Laura Hofmann

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PhD Student

Institute for International Law of Peace and Armed Conflict (IFHV)
Ruhr University Bochum (RUB)
Bochumer Fenster, 4th floor
Massenbergstraße 9 B
44787 Bochum

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Phone: +49 234 32-21658

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Research Interests

  • International Humanitarian Law
  • International human rights law
  • International cultural heritage law

Current Project

Cultural Heritage Preservation and Protection in Human Rights Law

The protection of cultural heritage in times of armed conflict and the enforcement thereof is a prominent topic in international law, yet peacetime protection has gained less attention. In peacetime, threats to cultural heritage typically stem from urbanization, industrialization, and the increase in international tourism as well as from climate change and pollution. While these threats may manifest themselves more subtly than an overt attack on cultural heritage in an armed conflict, they certainly contribute to its decay, degradation, destruction, and eventual loss. Similarly, intentional attacks on cultural heritage are not confined to armed conflicts and may also occur in peacetime, as deplorably evidenced by the destruction of the Buddhas of Bamiyan.

The increasing recognition that loss and destruction of cultural heritage entail detrimental repercussions for individuals has become evident in the judicial pronouncements of the International Criminal Tribunal for the former Yugoslavia and the International Criminal Court. In 2016, the ICC pronounced the population of Timbuktu "the direct victims" of the destruction of the city’s heritage in The Prosecutor v. Al Mahdi. The relationship between cultural heritage preservation / protection and human rights law has also been subject of Human Rights Council Resolutions and, most prominently, of the Committee on Economic Social and Cultural Rights’ general comment No. 21, interpreting the right to take part in cultural life to inter alia imply guaranteeing access to cultural heritage and covering the right of individuals and groups to benefit from cultural heritage.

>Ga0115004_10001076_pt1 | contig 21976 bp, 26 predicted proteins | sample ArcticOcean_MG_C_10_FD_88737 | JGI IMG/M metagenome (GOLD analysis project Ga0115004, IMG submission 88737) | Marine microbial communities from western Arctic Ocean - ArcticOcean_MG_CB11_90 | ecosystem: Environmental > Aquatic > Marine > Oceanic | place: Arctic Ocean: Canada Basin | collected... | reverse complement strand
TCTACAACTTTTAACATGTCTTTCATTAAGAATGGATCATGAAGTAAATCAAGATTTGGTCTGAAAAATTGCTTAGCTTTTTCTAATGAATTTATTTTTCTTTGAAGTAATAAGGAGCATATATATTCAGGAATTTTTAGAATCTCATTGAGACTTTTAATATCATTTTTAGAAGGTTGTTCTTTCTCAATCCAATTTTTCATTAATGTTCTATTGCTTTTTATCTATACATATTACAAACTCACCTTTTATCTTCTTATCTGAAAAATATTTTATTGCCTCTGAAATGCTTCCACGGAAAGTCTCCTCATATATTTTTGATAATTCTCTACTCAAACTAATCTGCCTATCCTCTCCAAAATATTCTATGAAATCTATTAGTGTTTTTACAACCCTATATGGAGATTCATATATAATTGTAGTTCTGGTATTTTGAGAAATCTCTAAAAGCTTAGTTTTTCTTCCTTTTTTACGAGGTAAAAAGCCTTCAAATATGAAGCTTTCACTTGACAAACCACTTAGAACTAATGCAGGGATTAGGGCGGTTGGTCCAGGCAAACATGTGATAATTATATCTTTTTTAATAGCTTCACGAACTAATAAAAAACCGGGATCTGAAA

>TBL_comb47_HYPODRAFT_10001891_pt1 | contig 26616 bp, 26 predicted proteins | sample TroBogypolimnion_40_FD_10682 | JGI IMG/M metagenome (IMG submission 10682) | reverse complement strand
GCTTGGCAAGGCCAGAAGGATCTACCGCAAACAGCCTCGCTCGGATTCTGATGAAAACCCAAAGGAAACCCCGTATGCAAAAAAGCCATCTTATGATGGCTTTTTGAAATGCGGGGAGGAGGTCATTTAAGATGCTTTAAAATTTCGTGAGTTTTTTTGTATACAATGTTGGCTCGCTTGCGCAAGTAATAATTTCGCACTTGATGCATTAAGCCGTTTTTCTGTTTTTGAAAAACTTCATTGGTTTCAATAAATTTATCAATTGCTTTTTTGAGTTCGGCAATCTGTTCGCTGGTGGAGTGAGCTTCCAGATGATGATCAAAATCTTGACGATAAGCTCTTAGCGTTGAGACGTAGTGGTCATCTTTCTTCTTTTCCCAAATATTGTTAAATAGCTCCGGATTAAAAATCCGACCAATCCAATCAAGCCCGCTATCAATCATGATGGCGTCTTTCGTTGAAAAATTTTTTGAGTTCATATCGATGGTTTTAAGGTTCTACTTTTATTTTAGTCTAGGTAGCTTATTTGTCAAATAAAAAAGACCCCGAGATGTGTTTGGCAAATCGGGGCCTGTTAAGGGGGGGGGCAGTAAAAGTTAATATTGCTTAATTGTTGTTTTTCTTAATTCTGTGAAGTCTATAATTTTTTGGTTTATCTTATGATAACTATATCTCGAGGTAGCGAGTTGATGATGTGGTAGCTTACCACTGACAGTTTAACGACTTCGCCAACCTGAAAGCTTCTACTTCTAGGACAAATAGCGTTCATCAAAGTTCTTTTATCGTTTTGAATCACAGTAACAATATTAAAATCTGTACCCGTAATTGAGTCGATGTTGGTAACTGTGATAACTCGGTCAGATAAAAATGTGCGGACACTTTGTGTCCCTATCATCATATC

Motivated by references to the relationship between cultural heritage and human rights law in inter alia legal jurisprudence, soft law, UN documents, and in academia, this PhD project seeks to understand to what extent cultural heritage as a concept and the preservation and protection thereof has emerged in the framework of international human rights law. The PhD project seeks to move beyond using human rights as a rhetoric and questions if human rights law offers a legal basis for preserving and protecting cultural heritage. The non-traditional focus on 'cultural heritage' in human rights law, amidst the absence of a 'right to cultural heritage', results in a prominent focus on the treaty-based bodies.

Supervisor: Prof. Dr. Pierre Thielbörger